As previously mentioned, the analog input Vx can be of either positive, negative or zero level. Since the voltage reference from 16 must be opposite polarity from that introduced to Vx in order for integrator 13 to be operable, means for accommodating the bipolar signals at Vx must be included. For this purpose, comparator 18 inspects the polarity of Vx prior to the initiation of an ADC cycle and generates an output signal to control logic 11 reflecting the apparent polarity as determined by comparator 18. Control logic 11 will store this indication such as by appropriate setting of a latch circuit and, if appropriate, will control switch matrix 12 so that the output of unity gain inverter 19 will be initially coupled during the first sampling time period to integrator 13 instead of the direct coupling of Vx. Thus, integrator 13 will always have an input to it of a constant polarity regardless of the specific polarity present at Vx.

Unity gain amplifiers or inverters for circuit 19 are available in the art such that the outputs thereof will be exactly the same magnitude as the input but of opposite polarity. The difficulty arises in comparator circuits such as comparator 18 wherein drifts, deadbands, and the like can result in an output being produced which is suggestive of an opposite polarity from that which is actually present at 10. This situation only arises for a relatively small magnitude of signal on either side of the zero level. The present invention accommodates this situation by using a differential input for integrator 13 and by combining the output of Vx or inverter 19 from switch matrix 12 with a constant level reference voltage which exceeds the deadband region that might be encountered in comparator 18. To compensate for this standard reference voltage, used to generate the differential input for integrator 13, counter 15 is set so as to effectively indicate a negative count prior to the initiation of a conversion cycle. Thus counter 15 must be incremented to a first overflow condition from clock 14 before counts reflecting a positive magnitude will be stored. This means that an erroneous indication of polarity by comparator 18 will be automatically corrected by the fact that a small negative number will result in counter 15 from the failure to overflow and thus the count contained in counter 15 will in fact, and in conjunction with the initial polarity indication, represent both the polarity and magnitude of the input Vx.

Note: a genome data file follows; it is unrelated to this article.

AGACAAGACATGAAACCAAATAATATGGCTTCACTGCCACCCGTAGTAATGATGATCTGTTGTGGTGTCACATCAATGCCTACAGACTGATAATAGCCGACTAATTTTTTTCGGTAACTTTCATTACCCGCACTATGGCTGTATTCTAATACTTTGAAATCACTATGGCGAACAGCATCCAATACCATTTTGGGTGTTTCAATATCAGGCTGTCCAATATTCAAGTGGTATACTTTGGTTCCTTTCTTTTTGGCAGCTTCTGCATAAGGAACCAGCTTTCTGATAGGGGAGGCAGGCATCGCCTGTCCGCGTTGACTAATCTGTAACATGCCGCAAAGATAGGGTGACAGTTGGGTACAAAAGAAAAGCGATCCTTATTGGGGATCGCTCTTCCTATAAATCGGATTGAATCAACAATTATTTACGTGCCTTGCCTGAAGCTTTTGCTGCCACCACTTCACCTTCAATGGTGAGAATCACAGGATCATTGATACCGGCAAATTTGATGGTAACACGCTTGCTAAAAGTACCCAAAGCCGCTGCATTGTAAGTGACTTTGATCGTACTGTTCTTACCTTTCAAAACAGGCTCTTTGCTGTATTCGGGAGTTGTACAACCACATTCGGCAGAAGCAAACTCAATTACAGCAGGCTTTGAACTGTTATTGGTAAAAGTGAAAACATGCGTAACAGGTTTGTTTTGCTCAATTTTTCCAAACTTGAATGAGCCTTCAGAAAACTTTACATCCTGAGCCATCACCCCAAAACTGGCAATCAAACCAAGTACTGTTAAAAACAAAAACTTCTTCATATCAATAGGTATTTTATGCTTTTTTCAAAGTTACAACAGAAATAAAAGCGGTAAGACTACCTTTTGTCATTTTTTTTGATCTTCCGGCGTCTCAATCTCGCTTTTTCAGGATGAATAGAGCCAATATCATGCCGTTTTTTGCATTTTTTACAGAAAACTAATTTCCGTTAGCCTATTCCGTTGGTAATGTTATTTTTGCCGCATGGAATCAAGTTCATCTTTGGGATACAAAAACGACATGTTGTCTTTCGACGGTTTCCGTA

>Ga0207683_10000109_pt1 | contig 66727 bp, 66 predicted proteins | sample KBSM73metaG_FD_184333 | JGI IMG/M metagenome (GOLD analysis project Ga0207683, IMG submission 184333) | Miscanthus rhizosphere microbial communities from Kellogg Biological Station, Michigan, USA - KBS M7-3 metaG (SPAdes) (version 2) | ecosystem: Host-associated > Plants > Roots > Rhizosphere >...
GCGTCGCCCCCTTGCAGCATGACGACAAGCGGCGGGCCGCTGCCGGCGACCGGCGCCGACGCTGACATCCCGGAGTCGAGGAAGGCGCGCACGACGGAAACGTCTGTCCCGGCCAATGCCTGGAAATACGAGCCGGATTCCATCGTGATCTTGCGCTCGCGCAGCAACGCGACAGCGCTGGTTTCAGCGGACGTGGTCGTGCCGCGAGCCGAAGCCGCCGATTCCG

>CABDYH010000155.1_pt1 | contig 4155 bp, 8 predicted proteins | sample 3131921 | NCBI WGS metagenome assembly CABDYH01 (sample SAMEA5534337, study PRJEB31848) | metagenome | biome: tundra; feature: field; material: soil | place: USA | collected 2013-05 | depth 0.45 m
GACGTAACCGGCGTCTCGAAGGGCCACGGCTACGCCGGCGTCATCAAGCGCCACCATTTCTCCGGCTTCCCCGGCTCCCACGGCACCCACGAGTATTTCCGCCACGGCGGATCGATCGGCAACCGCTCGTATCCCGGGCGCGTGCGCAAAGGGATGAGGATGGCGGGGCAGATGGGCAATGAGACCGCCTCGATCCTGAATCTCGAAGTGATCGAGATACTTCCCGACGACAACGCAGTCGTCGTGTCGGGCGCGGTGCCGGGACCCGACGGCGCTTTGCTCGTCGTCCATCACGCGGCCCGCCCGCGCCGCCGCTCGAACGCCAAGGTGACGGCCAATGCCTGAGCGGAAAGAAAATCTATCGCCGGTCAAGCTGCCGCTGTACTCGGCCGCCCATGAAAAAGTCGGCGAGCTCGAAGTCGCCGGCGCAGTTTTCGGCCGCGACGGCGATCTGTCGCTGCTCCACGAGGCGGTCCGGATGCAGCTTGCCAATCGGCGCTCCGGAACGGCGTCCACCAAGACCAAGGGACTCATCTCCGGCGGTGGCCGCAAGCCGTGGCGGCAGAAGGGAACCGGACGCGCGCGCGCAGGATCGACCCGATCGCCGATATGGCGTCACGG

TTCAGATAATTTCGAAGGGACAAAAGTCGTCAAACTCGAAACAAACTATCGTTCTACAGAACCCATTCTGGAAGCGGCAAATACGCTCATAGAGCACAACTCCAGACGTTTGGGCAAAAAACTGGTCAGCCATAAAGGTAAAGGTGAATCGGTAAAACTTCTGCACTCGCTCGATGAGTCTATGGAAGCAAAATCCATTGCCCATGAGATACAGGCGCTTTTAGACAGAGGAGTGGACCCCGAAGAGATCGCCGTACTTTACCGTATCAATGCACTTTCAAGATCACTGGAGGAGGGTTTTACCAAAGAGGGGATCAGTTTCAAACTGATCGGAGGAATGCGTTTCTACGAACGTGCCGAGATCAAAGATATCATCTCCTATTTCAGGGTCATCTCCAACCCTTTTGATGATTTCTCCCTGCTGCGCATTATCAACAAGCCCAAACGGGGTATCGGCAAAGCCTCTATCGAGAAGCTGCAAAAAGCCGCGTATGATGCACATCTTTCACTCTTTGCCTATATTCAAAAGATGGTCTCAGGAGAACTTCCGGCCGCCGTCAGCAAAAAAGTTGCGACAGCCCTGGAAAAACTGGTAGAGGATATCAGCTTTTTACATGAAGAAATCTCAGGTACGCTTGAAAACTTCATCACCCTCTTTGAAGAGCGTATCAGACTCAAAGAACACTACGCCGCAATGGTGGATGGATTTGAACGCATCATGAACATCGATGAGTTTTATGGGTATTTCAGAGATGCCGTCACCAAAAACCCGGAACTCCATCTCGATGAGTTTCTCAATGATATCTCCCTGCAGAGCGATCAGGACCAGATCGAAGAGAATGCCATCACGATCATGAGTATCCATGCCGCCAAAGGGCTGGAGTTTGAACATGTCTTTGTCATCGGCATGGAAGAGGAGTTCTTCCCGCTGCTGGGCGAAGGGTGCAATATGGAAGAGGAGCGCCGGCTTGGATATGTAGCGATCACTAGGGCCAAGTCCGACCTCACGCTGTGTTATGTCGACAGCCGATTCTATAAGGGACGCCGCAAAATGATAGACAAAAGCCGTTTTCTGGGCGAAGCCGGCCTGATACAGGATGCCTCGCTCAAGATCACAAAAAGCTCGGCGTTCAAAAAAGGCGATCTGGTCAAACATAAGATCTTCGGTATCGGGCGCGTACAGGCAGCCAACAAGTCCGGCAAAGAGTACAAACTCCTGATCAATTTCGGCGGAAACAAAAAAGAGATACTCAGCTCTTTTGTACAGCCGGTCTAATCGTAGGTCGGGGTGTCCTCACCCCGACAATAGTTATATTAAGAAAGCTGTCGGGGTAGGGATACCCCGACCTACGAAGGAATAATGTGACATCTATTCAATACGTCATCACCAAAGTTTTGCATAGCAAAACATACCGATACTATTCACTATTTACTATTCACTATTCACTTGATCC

After a conversion cycle has been completed, the counter 15 will contain, depending on the polarity indication from comparator 18, either the true digital representation, be it positive or negative in two's complement form, or the one's complement of the true digital value. In the latter case the contents of counter 15 are complemented prior to readout through logic controlled by the stored polarity indication.

FIG. 2 illustrates the basic components of the present invention as they might be applied in conjunction with a triple-ramp ADC for bipolar analog input handling purposes. It should be recognized that the principles of the present invention are equally applicable to bipolar conversion of dual ramp, triple ramp or any other multiple ramp integrating ADC operation. The basic operation of a triple ramp ADC is described in the cross-referenced Aasnaes U.S. Pat. No. 3,577,140. The bipolar conversion in accordance with this invention uses the same basic components with some additional features, some of which have been generally treated in the foregoing description for FIG. 1.